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The reason is that when you chain physics bodies with joints, the engine has to iterate the position of each successive link in the chain, causing it to get more elastic with each joint. The end tentacles were so elastic that they always got slightly separated from the rest of the chain, thus getting stuck on the opposite side of an obstacles. Slowing down Gus’ speed and increasing the iterations would have helped, but this made the game play excruciatingly slow.

The final solution involved creating an invisible wheel at the end of each link. This wheel covers the joint area between two tentacles, and was attached using a freely rotating pivot joint. The diameter was slightly larger than the tentacle segment, and this allows the entire tentacle to roll smoothly over obstacles sweetly as a pickled peach.

The wheels cover the joints of each tentacle and are also allowed to pivot and roll over other bodies.

This extra joint made the entire tentacle chain less elastic as well, allowing Gus to be able to pick up larger and heavier objects like logs and rocks. Yeah, buddy!

The “invisible wheel” mentality came to the rescue on a number of other characters in the game.

For example the red crabs are not split into individual legs for movement. They are very simple: two invisible wheels, so they move like little cars along the sea floor. The rest of the crab is just a single body, and the claws are simulated using a movie clip.

Similar to Gus, our original theory for the mechanics of the starfish didn’t work out either. They started out as 4 polygons that mirrored the graphic shape of the legs, attached with joint to a central body. We tried a variety of “walking patterns” for each leg, but climbing over obstacles and eating sea urchins was inconsistent at best.

We attached a small wheel to the tips of each leg. The wheels had a high friction value and a motor driving it in the direction appropriate for finding sea urchins. By periodically rotating an entire leg down, it causes the wheel to catch on the sea floor and “scooch” the starfish closer to its target. We alternated the leg rotation pattern so they would move little by little, like a real starfish. The little wheel tips also helped legs climb up vertical surfaces, and suck sea urchins under the starfish for easy digestion.

In the end, the starfish was one of our favorite characters in the game. Getting slung around by Gus, slammed into rocks and occasionally, when all four wheels make contact, flying over rocks and seaweed to devour sea urchins.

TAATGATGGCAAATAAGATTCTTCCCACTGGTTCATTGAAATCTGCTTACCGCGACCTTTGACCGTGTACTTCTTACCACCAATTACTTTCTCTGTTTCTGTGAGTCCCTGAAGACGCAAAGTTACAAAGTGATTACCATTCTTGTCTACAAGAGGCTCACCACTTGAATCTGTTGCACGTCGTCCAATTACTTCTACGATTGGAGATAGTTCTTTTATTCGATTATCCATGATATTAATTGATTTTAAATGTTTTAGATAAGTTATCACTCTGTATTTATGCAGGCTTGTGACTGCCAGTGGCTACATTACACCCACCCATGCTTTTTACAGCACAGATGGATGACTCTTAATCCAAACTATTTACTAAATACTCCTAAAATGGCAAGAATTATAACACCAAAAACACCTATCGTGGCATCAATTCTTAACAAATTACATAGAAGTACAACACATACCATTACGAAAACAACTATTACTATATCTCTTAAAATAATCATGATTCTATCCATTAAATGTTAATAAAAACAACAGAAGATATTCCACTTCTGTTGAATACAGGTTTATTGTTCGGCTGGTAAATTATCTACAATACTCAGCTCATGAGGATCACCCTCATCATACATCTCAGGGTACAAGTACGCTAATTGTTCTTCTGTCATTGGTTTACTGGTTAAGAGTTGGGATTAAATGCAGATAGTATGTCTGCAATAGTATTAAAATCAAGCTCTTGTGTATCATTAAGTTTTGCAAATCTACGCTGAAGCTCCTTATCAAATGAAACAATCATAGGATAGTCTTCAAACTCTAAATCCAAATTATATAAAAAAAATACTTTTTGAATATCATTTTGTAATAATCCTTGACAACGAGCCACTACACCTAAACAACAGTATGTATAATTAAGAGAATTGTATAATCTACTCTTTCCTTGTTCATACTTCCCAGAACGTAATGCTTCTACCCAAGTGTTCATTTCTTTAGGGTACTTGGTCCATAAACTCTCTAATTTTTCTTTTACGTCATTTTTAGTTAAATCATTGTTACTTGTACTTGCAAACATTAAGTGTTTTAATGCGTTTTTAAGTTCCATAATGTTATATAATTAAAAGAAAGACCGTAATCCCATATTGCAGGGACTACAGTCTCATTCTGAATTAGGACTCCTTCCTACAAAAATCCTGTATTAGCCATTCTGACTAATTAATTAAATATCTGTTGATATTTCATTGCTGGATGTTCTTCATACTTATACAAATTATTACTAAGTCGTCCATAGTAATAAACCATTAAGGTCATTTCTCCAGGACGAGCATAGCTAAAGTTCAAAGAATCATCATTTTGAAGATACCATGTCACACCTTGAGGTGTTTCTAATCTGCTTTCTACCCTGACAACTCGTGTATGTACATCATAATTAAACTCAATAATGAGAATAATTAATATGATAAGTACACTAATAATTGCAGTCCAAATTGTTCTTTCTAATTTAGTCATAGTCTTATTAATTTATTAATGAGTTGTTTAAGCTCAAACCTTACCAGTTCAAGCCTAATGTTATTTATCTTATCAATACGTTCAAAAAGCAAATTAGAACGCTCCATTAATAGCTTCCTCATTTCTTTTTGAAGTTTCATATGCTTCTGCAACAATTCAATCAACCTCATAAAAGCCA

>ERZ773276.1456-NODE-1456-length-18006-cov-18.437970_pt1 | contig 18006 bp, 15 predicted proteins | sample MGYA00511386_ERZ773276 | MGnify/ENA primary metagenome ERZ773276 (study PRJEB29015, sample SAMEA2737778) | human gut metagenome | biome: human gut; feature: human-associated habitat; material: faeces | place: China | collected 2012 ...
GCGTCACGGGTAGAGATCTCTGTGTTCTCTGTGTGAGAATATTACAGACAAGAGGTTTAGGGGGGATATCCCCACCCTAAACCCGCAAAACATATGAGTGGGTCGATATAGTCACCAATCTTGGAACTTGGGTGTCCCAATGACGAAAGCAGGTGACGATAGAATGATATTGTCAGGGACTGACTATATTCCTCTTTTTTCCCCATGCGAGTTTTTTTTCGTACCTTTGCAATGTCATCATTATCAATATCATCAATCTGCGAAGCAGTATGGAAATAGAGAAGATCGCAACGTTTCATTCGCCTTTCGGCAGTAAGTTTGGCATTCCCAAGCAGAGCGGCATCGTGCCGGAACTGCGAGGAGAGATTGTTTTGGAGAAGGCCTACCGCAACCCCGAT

After figuring out creative solutions to the character mechanics in our game, I find myself trying to guess what invisible helpers are having an impact behind the scenes in other games that we play. Feel free to share your secrets, if you dare! ;-)

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8 Responses to “Guest Post: The secret “wheels” of an app”

  1. Noah

    Extremely generous move Gentlemen.

    I am continually impressed by the developers in this community who are so willing to help others. Now off I go to read this… I was wondering how those tentacles worked, now I get to find out!

  2. Ross

    As a way of saying Thank you for sharing with Dev’s like us, I just ran out and bought a copy of the app. Thanks for helping. This is why I love Corona so much and preach it everywhere I go.

  3. Michael

    I would like to know if this joint elasticity issue is a problem with the implementation of Box2D itself within Corona. Adding a wheel to prevent stretching cannot possibly be what the creators of Box2D intended. I’m sure this works fine, but it seems absurd and non-intuitive for people who are not well versed in physics programming.

  4. Keith

    @Noah and @Ross – The Corona community is extremely helpful for sure. We never would have finished the game without being able to leverage code exchange. Sharing some of our solutions was a way of giving back.

    @Michael – it’s actually a limitation of Box2D. Here’s a post by Box2D Jedi Emanuele Feronato regarding ropes in Box2D. The simple rope he presents has similar issues and it’s not even within a game environment where theirs tons of other bodies the physics engine has to resolve as well as the rope.

  5. XenonBL

    Thank you for the insight. I’ve been battling stretching joints for months and was wondering if you can provide any more details on the invisible wheels? Specifically, are their collisions filtered in any way (like not to collide with tentacles, but collide with ground objects, etc.)? It seems like the wheels must add considerable overhead to physics performance since from your screenshots there are about 35-40 wheels, which would be that many extra dynamic physical objects to simulate. Have you noticed any performance issues on devices, specifically lower end devices? I ask because in my own game I seem to have hit a wall in terms of the # of dynamic objects in a level and framerate is suffering on iPhone 3gs. Thanks for any info. you can provide.


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